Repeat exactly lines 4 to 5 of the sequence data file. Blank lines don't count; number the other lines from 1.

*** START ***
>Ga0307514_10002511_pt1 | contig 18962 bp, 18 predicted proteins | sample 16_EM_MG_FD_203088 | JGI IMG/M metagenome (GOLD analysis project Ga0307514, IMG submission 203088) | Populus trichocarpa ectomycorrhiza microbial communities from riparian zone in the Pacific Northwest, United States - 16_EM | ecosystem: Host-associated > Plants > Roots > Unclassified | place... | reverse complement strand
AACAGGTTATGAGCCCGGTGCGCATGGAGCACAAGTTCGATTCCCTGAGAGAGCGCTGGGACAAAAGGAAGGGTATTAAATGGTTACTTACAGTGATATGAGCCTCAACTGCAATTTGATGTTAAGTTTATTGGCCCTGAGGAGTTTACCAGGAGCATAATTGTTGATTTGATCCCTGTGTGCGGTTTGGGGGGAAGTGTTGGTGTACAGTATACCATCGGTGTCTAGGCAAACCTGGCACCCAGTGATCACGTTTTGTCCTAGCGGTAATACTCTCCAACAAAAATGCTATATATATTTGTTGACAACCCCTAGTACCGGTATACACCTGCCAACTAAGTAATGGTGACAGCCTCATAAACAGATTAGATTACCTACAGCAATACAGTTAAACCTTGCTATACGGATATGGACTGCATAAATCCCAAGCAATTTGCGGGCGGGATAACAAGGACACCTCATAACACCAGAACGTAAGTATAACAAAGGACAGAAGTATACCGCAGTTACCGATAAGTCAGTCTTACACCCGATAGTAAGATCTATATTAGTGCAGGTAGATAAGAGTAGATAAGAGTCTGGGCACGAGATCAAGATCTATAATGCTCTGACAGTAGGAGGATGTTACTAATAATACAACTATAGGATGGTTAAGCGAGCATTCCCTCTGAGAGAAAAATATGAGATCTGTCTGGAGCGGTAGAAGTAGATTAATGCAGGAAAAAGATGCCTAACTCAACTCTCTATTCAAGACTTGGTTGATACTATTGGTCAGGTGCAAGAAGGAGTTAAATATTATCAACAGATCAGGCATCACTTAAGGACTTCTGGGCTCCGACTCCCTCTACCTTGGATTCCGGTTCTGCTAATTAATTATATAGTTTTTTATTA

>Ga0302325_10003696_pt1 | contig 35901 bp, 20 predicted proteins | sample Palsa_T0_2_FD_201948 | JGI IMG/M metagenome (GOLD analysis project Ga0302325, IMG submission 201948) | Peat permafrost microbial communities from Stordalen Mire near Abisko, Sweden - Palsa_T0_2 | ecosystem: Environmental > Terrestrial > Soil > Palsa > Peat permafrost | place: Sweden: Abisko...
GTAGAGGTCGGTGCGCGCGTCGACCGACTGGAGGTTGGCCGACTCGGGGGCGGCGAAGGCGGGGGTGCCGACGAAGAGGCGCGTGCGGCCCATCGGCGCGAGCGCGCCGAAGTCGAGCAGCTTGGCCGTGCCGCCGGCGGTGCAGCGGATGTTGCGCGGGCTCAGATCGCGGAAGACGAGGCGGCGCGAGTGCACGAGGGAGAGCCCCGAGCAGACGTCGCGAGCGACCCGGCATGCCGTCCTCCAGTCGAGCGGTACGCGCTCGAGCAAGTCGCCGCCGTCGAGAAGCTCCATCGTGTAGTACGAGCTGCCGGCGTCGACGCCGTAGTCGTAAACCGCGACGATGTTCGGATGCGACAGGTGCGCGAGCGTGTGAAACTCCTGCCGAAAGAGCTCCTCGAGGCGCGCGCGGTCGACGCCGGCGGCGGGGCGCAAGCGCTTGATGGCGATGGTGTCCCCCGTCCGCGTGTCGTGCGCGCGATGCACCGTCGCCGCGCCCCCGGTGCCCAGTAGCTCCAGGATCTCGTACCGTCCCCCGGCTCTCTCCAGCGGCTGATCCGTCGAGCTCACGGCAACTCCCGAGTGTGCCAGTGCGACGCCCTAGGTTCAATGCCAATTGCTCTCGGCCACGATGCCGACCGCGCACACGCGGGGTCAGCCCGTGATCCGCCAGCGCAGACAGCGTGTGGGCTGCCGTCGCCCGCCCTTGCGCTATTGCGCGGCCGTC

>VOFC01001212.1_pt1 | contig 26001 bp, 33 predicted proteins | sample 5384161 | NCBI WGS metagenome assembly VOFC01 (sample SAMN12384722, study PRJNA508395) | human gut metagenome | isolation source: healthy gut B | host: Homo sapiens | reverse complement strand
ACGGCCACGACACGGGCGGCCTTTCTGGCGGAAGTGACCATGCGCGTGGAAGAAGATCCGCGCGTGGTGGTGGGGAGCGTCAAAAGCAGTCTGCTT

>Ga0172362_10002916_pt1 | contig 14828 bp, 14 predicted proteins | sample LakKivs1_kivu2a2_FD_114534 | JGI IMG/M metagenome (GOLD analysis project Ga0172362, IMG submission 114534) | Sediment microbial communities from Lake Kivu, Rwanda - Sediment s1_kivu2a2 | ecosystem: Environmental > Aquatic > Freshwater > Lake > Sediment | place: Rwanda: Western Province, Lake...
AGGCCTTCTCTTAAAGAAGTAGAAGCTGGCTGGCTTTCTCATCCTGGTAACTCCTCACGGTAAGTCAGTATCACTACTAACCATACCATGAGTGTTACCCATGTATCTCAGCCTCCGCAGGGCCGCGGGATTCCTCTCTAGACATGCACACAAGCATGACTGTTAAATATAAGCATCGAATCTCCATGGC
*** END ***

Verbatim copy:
GTAGAGGTCGGTGCGCGCGTCGACCGACTGGAGGTTGGCCGACTCGGGGGCGGCGAAGGCGGGGGTGCCGACGAAGAGGCGCGTGCGGCCCATCGGCGCGAGCGCGCCGAAGTCGAGCAGCTTGGCCGTGCCGCCGGCGGTGCAGCGGATGTTGCGCGGGCTCAGATCGCGGAAGACGAGGCGGCGCGAGTGCACGAGGGAGAGCCCCGAGCAGACGTCGCGAGCGACCCGGCATGCCGTCCTCCAGTCGAGCGGTACGCGCTCGAGCAAGTCGCCGCCGTCGAGAAGCTCCATCGTGTAGTACGAGCTGCCGGCGTCGACGCCGTAGTCGTAAACCGCGACGATGTTCGGATGCGACAGGTGCGCGAGCGTGTGAAACTCCTGCCGAAAGAGCTCCTCGAGGCGCGCGCGGTCGACGCCGGCGGCGGGGCGCAAGCGCTTGATGGCGATGGTGTCCCCCGTCCGCGTGTCGTGCGCGCGATGCACCGTCGCCGCGCCCCCGGTGCCCAGTAGCTCCAGGATCTCGTACCGTCCCCCGGCTCTCTCCAGCGGCTGATCCGTCGAGCTCACGGCAACTCCCGAGTGTGCCAGTGCGACGCCCTAGGTTCAATGCCAATTGCTCTCGGCCACGATGCCGACCGCGCACACGCGGGGTCAGCCCGTGATCCGCCAGCGCAGACAGCGTGTGGGCTGCCGTCGCCCGCCCTTGCGCTATTGCGCGGCCGTC

>VOFC01001212.1_pt1 | contig 26001 bp, 33 predicted proteins | sample 5384161 | NCBI WGS metagenome assembly VOFC01 (sample SAMN12384722, study PRJNA508395) | human gut metagenome | isolation source: healthy gut B | host: Homo sapiens | reverse complement strand